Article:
This is Anna Vorobyeva on the line for Jotin Marango. I have two questions. So starting with the first, I'm going to follow up on Phil's question regarding 1425. So now you have this new relapsed refractory combo cohort in addition to the newly diagnosed.

And so from a registrational point, do you think one path may be faster? In other words, assuming both are successful, could one take a faster registrational path?

Nancy Simonian -- Chief Executive Officer

Yes. I believe that just based on precedents with other agents and the hurdles, we believe that the relapsed refractory cohort pathway will likely be quicker, and that was one of the rationales by which to add that. In the newly diagnosed setting, with the addition of multiple new agents over the last couple of years, it makes that pathway probably longer and not as straightforward. So we believe, yes, that the relapsed refractory pathway to registration based on historical precedents with other drugs will be likely quicker.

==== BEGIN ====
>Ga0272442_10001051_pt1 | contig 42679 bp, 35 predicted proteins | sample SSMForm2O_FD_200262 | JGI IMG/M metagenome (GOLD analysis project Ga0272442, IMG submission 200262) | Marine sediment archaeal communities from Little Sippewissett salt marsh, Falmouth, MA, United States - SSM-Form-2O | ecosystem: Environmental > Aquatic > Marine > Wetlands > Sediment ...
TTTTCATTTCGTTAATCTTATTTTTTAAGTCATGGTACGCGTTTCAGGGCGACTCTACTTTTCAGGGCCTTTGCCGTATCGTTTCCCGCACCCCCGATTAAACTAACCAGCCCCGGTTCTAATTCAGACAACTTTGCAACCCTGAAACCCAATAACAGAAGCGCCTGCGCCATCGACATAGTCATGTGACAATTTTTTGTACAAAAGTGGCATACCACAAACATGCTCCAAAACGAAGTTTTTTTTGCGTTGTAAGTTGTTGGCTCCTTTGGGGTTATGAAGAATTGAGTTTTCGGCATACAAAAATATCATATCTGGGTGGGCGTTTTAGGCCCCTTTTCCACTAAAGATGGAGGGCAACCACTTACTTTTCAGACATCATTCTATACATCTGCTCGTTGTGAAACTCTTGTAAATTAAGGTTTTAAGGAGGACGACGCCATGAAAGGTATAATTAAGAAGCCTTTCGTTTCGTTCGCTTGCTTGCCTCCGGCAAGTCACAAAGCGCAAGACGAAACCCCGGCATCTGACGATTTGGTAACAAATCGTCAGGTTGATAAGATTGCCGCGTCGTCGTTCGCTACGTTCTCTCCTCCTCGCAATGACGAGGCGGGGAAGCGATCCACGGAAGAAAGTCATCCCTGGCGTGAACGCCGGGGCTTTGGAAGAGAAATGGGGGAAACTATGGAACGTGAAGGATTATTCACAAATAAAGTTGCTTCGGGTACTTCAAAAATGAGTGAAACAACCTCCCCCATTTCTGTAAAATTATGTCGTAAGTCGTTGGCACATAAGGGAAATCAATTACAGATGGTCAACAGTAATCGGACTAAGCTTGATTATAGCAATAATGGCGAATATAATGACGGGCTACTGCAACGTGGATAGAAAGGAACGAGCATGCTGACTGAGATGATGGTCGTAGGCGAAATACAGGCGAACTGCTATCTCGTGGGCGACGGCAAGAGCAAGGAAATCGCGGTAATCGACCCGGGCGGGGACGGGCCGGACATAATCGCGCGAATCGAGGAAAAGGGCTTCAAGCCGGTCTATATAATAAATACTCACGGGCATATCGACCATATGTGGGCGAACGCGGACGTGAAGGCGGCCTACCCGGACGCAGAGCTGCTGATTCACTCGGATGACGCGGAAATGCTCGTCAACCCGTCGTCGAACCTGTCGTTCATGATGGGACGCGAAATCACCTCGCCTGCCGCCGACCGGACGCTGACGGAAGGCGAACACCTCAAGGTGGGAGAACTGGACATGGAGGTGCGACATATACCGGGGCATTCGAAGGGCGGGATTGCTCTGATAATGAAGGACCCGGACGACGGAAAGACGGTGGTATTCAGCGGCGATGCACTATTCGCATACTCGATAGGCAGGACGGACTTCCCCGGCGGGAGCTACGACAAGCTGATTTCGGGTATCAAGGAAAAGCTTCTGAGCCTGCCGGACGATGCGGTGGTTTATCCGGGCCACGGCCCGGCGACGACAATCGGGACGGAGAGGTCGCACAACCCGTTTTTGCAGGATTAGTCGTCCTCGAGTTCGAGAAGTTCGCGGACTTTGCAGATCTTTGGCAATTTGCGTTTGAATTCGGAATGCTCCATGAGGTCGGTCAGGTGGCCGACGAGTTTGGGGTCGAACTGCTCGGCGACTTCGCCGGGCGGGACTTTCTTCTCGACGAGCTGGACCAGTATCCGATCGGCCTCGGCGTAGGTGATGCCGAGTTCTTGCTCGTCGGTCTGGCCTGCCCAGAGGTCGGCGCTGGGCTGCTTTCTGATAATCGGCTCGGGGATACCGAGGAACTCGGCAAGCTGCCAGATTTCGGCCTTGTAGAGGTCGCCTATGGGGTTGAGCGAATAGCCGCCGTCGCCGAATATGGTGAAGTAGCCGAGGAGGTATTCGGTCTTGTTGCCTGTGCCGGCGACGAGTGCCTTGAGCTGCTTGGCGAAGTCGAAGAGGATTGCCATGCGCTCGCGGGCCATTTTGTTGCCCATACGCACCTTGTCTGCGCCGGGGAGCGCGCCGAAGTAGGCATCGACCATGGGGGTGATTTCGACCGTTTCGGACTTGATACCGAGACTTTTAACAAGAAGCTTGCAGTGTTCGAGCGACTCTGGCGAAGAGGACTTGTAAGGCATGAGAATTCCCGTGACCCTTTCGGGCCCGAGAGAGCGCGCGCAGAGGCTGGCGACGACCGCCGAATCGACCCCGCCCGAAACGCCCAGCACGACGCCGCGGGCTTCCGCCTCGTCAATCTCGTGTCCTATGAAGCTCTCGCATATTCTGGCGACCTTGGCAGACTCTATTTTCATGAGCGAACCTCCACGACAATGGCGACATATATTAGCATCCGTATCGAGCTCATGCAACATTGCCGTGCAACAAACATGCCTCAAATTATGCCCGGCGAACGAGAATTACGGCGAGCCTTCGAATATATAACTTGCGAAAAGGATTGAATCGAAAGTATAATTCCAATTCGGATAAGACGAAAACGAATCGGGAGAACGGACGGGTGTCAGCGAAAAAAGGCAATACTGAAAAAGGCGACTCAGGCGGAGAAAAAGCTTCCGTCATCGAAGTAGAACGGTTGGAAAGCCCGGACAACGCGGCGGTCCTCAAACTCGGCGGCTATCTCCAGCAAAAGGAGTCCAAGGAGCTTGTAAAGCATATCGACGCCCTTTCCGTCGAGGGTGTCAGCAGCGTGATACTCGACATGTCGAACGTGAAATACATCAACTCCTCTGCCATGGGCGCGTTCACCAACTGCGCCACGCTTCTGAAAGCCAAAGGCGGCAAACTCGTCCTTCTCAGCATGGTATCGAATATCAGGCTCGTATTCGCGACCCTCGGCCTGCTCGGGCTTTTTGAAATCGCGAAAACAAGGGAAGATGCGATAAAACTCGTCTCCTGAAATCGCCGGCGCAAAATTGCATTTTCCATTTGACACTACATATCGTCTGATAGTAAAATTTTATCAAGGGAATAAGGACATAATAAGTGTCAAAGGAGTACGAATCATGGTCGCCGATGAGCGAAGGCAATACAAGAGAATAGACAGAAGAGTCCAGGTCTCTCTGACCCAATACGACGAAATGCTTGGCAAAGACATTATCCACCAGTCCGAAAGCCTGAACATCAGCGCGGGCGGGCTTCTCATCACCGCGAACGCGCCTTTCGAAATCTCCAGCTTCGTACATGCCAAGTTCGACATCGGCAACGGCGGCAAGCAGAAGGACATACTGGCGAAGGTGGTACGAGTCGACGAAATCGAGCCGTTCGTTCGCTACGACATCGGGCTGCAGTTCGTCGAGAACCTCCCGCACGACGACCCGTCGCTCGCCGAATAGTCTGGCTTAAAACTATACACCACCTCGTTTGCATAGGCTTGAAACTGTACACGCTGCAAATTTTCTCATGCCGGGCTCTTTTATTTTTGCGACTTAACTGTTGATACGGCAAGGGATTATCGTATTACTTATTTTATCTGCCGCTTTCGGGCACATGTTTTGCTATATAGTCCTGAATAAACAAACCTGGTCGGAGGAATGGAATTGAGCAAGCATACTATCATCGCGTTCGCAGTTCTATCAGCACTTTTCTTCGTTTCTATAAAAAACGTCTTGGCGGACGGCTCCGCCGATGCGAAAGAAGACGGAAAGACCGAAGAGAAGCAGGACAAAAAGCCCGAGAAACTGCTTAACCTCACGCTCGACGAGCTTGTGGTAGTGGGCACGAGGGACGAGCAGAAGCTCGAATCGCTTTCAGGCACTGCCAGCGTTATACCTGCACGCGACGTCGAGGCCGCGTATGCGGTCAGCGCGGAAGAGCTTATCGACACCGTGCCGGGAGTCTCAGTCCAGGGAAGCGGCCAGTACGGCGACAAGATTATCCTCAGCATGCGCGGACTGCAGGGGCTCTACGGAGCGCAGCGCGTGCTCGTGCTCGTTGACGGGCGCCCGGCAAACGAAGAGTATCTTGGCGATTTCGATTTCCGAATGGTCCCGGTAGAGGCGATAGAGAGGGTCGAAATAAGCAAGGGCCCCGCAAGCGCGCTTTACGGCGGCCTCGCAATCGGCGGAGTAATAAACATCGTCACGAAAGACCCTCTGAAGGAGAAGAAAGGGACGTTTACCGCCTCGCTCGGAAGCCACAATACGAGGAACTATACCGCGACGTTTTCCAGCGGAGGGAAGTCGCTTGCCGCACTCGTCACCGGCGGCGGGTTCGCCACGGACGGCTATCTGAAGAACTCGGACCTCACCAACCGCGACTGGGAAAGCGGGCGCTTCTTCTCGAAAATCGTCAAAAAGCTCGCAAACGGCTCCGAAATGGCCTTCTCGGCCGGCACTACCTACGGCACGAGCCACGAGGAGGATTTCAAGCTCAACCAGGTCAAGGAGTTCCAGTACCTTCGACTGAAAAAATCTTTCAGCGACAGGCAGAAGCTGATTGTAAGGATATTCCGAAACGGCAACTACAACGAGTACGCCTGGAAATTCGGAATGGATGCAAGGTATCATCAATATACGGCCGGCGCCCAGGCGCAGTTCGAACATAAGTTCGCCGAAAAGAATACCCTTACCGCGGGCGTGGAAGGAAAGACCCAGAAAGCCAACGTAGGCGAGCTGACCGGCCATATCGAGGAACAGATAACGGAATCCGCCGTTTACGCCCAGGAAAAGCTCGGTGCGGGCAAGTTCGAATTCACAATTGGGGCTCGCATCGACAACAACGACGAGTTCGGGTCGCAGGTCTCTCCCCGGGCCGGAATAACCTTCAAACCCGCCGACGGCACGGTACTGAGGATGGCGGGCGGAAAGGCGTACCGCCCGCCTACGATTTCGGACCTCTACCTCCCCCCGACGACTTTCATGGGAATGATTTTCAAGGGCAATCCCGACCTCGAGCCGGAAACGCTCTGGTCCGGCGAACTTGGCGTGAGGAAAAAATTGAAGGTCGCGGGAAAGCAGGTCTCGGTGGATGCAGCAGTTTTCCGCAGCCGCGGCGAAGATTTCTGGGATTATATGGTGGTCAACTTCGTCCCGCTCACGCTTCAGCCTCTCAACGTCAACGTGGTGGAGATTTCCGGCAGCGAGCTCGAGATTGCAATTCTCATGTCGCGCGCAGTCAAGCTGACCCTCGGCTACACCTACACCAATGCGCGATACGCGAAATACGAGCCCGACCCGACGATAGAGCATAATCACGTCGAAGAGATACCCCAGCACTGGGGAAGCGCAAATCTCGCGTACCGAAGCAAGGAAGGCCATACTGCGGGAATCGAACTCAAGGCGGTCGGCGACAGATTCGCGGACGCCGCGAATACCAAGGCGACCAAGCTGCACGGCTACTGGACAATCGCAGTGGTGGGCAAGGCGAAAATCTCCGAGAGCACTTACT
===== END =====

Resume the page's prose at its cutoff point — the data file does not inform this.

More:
And that was the major rationale.

Anna Vorobyeva -- ROTH Capital Partners -- Analyst

OK. Yes. And my second question, also regarding 1425 in AML, you studied that compound extensively. Are you thinking about exploring other indications? There's literature supporting retinoids or retinoid-mediated mechanisms in inflammatory diseases? Is that possibly a potential direction? Or how are you thinking about 1425 in terms of possibly building an opportunity in inflammation?

Nancy Simonian -- Chief Executive Officer